Matter of Shure
In an opinion handed down in early December, 2016, the Manhattan Surrogates Court confirmed that a third party had to disclose information to allow potential estate beneficiaries to determine whether an executor had breached a fiduciary duty. In Matter of Shure, a co-executor asked the Surrogate Court to compel Chase Bank to provide certain information that involved the estate, information that included reference to internal bank procedures. The co-executor cited SCPA (Surrogate’s Court Procedure Act)2103, which allows discovery of documents and testimony to confirm or deny the existence of assets or property that might belong to an estate. The court recognized Chase Bank’s need to maintain confidentiality of its internal policies, so allowed the co-executor access to the information, but required that the parties enter into a confidentiality agreement.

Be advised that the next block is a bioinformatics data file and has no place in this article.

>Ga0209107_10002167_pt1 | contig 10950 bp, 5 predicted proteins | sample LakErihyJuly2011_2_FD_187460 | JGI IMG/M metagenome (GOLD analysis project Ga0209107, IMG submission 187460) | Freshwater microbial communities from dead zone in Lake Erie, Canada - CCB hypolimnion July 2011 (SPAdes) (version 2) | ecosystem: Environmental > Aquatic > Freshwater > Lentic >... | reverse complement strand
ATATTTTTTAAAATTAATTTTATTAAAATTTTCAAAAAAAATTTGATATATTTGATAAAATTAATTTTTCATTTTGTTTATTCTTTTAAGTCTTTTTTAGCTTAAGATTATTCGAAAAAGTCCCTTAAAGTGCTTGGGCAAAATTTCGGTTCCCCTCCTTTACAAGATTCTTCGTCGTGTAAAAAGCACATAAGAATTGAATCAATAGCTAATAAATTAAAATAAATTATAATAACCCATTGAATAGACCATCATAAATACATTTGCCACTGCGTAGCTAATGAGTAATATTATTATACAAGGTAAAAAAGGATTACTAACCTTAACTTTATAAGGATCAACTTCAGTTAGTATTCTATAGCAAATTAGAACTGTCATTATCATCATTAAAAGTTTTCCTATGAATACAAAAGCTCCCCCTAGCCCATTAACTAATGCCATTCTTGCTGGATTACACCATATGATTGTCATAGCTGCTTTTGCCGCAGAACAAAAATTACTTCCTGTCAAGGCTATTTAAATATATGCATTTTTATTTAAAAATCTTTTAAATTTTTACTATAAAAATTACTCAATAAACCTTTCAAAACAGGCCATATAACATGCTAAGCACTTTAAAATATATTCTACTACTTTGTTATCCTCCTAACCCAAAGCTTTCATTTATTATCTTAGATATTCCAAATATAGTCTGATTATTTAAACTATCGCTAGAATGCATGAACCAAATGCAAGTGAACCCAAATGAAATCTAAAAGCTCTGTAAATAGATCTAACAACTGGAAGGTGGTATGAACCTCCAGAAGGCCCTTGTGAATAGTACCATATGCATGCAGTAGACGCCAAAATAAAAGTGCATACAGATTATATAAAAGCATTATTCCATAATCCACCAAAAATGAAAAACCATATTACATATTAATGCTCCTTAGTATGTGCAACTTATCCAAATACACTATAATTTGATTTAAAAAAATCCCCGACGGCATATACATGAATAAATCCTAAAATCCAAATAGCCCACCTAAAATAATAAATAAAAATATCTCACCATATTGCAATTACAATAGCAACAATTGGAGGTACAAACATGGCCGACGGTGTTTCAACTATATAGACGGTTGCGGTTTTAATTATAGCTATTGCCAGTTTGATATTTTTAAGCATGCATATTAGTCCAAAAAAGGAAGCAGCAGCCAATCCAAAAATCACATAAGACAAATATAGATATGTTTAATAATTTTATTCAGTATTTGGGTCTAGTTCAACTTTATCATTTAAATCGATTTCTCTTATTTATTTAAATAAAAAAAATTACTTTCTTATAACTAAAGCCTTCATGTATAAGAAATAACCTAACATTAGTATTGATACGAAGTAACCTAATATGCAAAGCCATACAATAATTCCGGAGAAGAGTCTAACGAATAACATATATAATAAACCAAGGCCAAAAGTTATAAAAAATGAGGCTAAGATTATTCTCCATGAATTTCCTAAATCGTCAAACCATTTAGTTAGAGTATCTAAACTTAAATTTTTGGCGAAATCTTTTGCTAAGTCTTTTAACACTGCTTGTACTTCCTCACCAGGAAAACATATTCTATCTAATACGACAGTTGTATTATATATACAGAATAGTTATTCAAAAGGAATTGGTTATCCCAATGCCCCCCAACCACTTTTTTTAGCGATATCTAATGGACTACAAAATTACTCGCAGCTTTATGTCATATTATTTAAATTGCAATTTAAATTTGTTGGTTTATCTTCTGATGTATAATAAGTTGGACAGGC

Estate of Melendez
In this opinion, released in November, an executor sought discovery of documents related to the deceased’s purported spouse, who had attempted to exercise a spousal right of election to the estate (see our blog on the right of spousal election in New York). The executor had alleged that the right of election could not be exercised because of the existence of a prenuptial agreement signed by the alleged spouse. The court held that discovery of passport and border crossing records was reasonable.
Contact the Law Office of Bonnie Lawston
At the Law Office of Bonnie Lawston, we focus our estate administration practice on estates subject to probate in Nassau County and Suffolk County on Long Island. Contact our office online or call us at 631-425-7299 or 24/7 at 855-479-4700 to set up a free initial consultation.
Author: Stephen D. Hans
The Equal Employment Opportunity Commission (EEOC) has spent considerable researching and analyzing harassment claims related to federal anti-discrimination laws. Such laws protect individuals based on race, color, religion, sex, national origin, disability, age or genetic information harassment.
According to the Chair of the EEOC, Jenny R. Yang :